Queen Elizabeth’s Drop Scones: a royal recipe

Queen Elizabeth’s Drop Scones: a royal recipe is here! Also known as Scottish or Scotch pancakes, are said to have originated in Scotland. They are called drop scones because the dough is placed directly on the cooking surface. They are look like American pancakes but are smaller and thicker.

This is a photo of the Drop Scones
Drop Scones

Why we love 💕Queen Elizabeth’s Drop Scones recipe

  • They are different than American pancakes
  • They have such a cool name!
  • They are easy to make and versatile
  • They are luxurious and loved by her Majesty and a former US president!

🍭Did you know?

In August 1959, President Eisenhower (Dwight) was a guest of Queen Elizabeth  at Balmoral Castle near Edinburgh. At a barbecue, the Queen made drop scones for the President using a family recipe. A year later, she sent a letter to the President with a copy of her recipe that you can see below from the National Archives:

The official Queen Elizabeth's Drop Scones recipe
The official Queen Elizabeth’s Drop Scones: a royal recipe – National Archives

In addition to the recipe, she included a few baking tips in her letter. For example, “Though the quantities are for 16 people, when there are fewer, I generally put in less flour and milk, but use the other ingredients as stated.”

And, “I have also tried using golden syrup or treacle instead of only sugar and that can be very good, too. I think the mixture needs a great deal of beating while making, and shouldn’t stand about too long before cooking.” Find the Queen’s original letters from the National Archives catalog here

👩‍🍳What ingredients you need to make this recipe

  • flour
  • superfine sugar
  • milk
  • eggs
  • baking soda
  • cream of tartar
  • butter, melted

🕐How to make the scones

  • In a large mixing bowl, whisk together eggs, sugar and about half the milk until frothy
  • Add flour, baking soda, cream of tartar and the remaining milk; add the melted butter
  • Add oil or butter in a non-stick pan and put 2 tablespoons of the batter onto the pan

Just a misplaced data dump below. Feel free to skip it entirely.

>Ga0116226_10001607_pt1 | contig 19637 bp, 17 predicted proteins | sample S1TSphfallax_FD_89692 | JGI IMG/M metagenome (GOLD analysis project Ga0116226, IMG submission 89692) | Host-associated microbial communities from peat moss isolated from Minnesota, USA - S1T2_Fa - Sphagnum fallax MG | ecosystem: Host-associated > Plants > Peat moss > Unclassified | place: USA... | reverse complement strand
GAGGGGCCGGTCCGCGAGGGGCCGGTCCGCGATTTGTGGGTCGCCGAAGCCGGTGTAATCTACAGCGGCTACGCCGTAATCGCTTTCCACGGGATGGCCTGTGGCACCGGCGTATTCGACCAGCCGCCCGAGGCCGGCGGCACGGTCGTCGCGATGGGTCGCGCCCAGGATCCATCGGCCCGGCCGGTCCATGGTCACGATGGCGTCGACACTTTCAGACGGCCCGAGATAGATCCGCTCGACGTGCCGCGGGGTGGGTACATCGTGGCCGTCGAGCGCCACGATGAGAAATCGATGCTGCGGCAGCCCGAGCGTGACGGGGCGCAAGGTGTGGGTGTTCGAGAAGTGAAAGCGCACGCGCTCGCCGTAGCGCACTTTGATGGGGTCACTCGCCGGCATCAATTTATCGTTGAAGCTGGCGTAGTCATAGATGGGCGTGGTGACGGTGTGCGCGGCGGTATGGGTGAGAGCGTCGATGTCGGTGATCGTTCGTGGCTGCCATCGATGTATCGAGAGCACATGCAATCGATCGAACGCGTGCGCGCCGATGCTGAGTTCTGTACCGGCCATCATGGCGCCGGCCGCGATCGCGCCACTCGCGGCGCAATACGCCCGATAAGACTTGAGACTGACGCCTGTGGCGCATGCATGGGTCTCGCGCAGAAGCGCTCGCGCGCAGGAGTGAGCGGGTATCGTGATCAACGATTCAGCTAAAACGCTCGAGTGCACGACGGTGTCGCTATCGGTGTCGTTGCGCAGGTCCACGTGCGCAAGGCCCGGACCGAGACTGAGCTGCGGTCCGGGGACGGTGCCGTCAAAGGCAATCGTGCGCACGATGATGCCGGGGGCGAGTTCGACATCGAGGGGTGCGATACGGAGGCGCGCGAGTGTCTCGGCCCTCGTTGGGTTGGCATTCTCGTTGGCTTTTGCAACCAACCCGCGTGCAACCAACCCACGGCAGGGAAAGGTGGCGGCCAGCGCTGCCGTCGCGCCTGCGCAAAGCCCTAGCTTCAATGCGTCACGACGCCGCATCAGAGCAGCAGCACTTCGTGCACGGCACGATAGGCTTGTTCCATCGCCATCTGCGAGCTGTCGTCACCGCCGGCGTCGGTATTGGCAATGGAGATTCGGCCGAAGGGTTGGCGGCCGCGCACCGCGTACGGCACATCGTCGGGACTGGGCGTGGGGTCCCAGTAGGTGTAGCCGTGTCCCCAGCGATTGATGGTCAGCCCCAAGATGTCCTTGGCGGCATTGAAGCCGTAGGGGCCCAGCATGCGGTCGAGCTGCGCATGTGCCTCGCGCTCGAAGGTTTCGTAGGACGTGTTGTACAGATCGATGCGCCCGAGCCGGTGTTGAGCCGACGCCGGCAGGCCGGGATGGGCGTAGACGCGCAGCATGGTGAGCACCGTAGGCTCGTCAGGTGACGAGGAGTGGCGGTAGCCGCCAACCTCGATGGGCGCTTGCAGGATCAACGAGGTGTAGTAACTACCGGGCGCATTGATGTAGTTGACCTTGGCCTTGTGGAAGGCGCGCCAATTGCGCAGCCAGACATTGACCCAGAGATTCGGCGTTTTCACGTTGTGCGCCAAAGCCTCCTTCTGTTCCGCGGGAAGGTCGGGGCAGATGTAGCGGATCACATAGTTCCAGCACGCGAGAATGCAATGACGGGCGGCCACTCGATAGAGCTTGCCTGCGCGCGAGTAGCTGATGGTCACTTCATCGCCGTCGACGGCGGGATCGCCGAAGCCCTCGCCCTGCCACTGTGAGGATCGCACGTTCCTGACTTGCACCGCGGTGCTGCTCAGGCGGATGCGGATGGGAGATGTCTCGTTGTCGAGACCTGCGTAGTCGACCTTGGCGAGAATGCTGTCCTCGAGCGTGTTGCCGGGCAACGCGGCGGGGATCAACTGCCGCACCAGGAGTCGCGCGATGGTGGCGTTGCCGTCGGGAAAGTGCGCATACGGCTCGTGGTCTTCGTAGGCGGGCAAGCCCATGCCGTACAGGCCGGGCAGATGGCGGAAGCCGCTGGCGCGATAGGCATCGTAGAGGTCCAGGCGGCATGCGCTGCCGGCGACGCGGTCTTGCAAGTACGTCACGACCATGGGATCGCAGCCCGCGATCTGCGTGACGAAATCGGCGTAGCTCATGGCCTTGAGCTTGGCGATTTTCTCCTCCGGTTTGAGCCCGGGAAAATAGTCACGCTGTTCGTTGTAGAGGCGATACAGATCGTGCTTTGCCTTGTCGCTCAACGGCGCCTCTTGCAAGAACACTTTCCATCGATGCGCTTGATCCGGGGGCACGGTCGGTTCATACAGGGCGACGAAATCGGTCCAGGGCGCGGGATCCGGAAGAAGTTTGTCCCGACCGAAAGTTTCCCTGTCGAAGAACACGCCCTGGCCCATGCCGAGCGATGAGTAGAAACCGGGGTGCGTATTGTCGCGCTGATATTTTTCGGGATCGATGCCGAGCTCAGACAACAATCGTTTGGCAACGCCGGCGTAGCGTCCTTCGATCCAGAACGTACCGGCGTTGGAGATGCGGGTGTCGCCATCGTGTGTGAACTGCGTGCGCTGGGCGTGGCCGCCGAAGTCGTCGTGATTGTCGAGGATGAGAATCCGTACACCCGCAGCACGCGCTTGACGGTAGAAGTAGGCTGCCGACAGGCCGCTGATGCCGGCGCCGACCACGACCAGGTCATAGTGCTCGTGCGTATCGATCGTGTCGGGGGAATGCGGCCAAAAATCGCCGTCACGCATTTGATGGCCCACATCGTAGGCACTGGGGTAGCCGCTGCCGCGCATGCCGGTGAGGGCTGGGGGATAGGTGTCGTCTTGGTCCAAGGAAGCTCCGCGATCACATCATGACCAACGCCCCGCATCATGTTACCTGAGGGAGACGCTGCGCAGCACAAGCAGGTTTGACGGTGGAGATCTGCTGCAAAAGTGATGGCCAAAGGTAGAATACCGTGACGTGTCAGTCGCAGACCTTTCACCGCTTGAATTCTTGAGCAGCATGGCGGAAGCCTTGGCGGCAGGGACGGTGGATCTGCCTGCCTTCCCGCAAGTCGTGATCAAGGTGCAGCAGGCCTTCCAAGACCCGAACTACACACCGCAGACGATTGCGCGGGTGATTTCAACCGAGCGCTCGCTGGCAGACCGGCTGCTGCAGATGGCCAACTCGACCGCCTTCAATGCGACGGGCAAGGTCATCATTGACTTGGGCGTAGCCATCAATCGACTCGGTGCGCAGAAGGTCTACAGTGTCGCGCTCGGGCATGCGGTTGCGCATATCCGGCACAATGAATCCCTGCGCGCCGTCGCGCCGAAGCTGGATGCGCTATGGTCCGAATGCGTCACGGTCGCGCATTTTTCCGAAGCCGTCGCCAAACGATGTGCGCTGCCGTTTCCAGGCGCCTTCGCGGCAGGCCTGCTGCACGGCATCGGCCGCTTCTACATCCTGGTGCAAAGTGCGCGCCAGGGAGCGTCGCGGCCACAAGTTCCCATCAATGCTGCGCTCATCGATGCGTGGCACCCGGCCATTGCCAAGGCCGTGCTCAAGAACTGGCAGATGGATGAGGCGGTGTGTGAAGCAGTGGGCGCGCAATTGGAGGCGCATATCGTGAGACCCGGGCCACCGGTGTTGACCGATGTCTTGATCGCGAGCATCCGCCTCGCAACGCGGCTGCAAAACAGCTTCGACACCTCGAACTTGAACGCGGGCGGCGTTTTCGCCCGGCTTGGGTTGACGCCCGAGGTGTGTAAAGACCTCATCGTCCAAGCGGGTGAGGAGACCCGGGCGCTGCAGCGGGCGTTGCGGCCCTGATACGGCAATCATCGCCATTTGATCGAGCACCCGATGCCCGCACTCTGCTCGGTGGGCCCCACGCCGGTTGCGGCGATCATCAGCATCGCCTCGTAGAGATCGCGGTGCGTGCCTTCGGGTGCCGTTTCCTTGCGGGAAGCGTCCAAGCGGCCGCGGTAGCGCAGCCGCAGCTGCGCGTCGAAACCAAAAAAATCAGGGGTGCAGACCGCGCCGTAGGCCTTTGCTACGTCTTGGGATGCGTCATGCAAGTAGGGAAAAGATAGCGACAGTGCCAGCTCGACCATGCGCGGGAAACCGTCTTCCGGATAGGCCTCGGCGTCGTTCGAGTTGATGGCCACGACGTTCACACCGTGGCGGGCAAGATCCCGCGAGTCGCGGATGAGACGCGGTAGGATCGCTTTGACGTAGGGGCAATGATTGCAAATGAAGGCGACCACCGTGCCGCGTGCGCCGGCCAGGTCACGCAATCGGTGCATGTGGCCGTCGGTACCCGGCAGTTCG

• Cook until bubbles begin to appear on the surface, about 2 minutes. Flip and cook until both sides are nice golden brown

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Do you like scones? Try our Gluten Free Orange Cranberry Scones. They are delicious!

First stage of making the Drop Scones
Drop Scones in the making

More breakfast recipes? Click here to try the Buttermilk Scones

Making the Drop Scones
Drop Scones making – they are ready

FAQs about the recipe

How can I serve these scones?

You can serve them warm with your favorite jam, maple syrup, simple syrup or even ice cream if you wish. As these pancakes are versatile, they pair well with various toppings. You can have them as a delightful afternoon tea throughout the year. Serve warm!

Her Majesty’s recipe mentions teacups. What is a teacup?

By volume, the teacup is 3/4 of an American standard cup. So, the 4 teacups of the Queen’s recipe from the National Archives would be 3 American cups, and 2 teacups would be 1 1/2 cups.

Her Majesty’s recipe mentions bi-carbonate soda. Is this baking soda?

Baking soda and bi-carbonate soda are the same thing. Both terms are used interchangeably. Some countries tend to opt for the term baking soda while others prefer bi-carbonate soda.

The Queen Elizabeth’s Drop Scones

The Queen Elizabeth’s Drop Scones

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This is a recipe of the The Queen Elizabeth’s Drop Scones also known as the Scottish pancakes
4.34 from 3 votes
Prep Time 10 minutes
Cook Time 15 minutes
Course Breakfast
Cuisine British
Servings 6
Calories 324 kcal

Equipment

  • non-stick pan

Ingredients
 
 

Dry ingredients

  • 3 cups flour
  • 4 tablespoons superfine sugar
  • 2 teaspoons baking soda
  • 3 teaspoons cream of tartar

Wet ingredients

  • 2 eggs
  • 1 ½ cups milk
  • 2 tablespoons butter melted

Instructions
 

  • In a large mixing bowl, whisk together eggs, sugar and about half the milk; mix until frothy
  • Add flour, baking soda and cream of tartar
  • Add in the remaining milk as required
  • Next fold in the melted butter and mix well
    First stage of making the Drop Scones
  • Heat a teaspoon of butter in a non-stick pan
  • Add 2 tablespoons of the batter onto the pan
  • Cook until bubbles begin to appear on the surface, about 2 minutes
  • Flip and cook for another 2 minutes or until both sides are nice golden brown and cooked all the way through
    Making the Drop Scones
  • Serve with your favorite fruit or syrup. Enjoy!

Notes

  1. By volume, the teacup is  3/4 of an American standard cup. So the 4 teacups of the Queen’s recipe from the National Archives  would be 3 American cups, and 2 teacups would be 1 1/2 cups
  2. Her Majesty’s recipe does not include any serving suggestions. The drop scones contain large portions of butter so it’s better to eat them plain or with fruit.

Nutrition

Serving: 1Calories: 324kcalCarbohydrates: 60gProtein: 10gFat: 4gSaturated Fat: 2gPolyunsaturated Fat: 1gMonounsaturated Fat: 1gTrans Fat: 1gCholesterol: 61mgSodium: 419mgPotassium: 422mgFiber: 2gSugar: 12gVitamin A: 186IUCalcium: 92mgIron: 3mg
Keyword drop scones, pancakes
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